IN THIS ISSUE
This Week in Springfield both chambers continued to consider legislation from the opposite chamber while the Senate “Grand Bargain” negotiations continued and intensified. A much-needed budget appears to be far from reality. After midnight on May 31st, passage of any legislation requires a super-majority which will make reaching agreement substantially more difficult.
SENATE ‘GRAND BARGAIN’
Months of attempts to reach a bi-partisan agreement in the Senate on a ‘grand bargain’ designed to establish a framework for an ultimate agreement on a state budget, including tax increases and reforms, continued this week but tensions increased as patience wore thin.
The Senate concluded action on a number of bills containing the various pieces of the ‘grand bargain’ despite the fact agreement between the Senate Democrat and Republican negotiators was never reached on all the pieces. Most importantly, while the proposed stop-gap budget passed as contained in SB 6, the language needed to implement the stop-gap budget contained in SB 42 failed.
As a result, the Senate did not call the bill containing revenues (SB 9) for a vote despite threats from the Senate Democrats that they are willing to go it alone if they have to. The Senate Democrats had filed Senate Amendment #4 which included provisions they believe the Senate Republicans had agreed to or presented during negotiations.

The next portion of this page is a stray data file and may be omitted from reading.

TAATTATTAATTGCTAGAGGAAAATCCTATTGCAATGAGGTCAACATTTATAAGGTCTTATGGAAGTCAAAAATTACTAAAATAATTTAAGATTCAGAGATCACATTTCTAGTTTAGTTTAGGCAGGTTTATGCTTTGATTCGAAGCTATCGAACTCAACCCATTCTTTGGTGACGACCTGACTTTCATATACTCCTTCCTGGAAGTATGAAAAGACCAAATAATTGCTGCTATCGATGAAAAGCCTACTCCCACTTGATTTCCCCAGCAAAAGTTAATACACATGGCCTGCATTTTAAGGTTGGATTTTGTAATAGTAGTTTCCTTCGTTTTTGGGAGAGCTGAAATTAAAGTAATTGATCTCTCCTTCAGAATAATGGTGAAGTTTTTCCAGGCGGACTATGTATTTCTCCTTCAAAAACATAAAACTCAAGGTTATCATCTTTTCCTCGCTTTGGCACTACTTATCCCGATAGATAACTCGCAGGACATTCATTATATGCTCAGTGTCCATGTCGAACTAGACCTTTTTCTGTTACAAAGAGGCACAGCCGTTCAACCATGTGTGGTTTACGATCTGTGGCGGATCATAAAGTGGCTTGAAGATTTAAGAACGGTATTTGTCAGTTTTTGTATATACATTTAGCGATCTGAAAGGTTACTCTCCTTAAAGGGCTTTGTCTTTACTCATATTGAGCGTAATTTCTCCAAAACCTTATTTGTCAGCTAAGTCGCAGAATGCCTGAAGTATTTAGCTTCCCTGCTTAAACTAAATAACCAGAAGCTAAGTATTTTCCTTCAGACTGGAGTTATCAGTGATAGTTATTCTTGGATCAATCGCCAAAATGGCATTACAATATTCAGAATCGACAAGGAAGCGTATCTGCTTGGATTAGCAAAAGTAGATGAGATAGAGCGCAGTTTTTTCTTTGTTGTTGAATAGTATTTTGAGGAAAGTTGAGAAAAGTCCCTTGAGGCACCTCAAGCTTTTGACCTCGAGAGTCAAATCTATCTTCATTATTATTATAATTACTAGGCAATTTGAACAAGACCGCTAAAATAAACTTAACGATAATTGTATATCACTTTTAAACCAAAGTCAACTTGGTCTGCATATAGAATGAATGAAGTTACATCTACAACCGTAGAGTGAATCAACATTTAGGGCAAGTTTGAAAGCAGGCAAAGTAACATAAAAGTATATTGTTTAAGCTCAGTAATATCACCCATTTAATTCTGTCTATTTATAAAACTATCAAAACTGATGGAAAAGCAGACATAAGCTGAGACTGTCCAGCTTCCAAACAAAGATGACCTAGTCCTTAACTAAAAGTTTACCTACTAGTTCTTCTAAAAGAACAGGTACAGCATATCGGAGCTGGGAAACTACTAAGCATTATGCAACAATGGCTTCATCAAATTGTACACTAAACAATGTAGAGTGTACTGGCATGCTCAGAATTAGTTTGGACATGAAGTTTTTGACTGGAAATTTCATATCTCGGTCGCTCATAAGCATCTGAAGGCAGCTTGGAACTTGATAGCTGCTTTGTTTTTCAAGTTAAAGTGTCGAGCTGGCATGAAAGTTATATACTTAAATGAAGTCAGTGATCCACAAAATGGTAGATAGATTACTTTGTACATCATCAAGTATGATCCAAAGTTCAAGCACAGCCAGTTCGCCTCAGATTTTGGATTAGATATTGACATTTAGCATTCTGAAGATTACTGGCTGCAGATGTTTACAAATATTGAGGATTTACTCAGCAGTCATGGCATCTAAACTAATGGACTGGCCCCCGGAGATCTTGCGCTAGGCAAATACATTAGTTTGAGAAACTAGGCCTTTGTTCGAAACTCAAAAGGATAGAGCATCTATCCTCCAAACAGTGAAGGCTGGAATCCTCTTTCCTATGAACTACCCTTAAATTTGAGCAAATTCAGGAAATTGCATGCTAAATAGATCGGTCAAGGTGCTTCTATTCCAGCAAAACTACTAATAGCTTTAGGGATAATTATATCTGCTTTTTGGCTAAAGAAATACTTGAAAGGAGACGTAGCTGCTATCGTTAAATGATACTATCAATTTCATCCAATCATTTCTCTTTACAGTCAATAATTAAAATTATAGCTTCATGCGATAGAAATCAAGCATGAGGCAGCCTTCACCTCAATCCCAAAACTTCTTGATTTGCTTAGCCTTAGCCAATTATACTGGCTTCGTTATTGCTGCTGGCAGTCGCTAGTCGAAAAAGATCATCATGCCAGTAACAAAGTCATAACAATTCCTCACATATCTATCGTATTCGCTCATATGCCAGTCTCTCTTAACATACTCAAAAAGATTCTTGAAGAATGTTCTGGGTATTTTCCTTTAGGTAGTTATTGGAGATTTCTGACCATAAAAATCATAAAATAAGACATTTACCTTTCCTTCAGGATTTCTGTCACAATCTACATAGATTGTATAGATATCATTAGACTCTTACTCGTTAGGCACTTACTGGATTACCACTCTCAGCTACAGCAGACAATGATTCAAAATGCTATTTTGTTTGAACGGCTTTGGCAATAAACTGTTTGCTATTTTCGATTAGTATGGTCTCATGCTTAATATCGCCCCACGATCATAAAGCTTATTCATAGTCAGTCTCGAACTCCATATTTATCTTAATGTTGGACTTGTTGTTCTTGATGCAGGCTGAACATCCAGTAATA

The most significant revenues are an increase in the state income tax for individuals to 4.95% from the current 3.75% that would roll-back to 3.75% in seven years. For corporations, the income tax rate would increase to 7% from the current 5.25%. The sales tax base would be expanded to include a variety of services. The services to be included in the sales tax base would be: repair and maintenance of personal property, landscaping services, laundry and dry-cleaning, storage (cars, boats, and property), cable/satellite/streaming services, pest control, private detective, alarm and security services, and personal care. Individuals who earn more than $250,000 and joint filers earning more than $500,000, would not be eligible for the personal exemption under the income tax. The same means test would be applied to the education expense credit.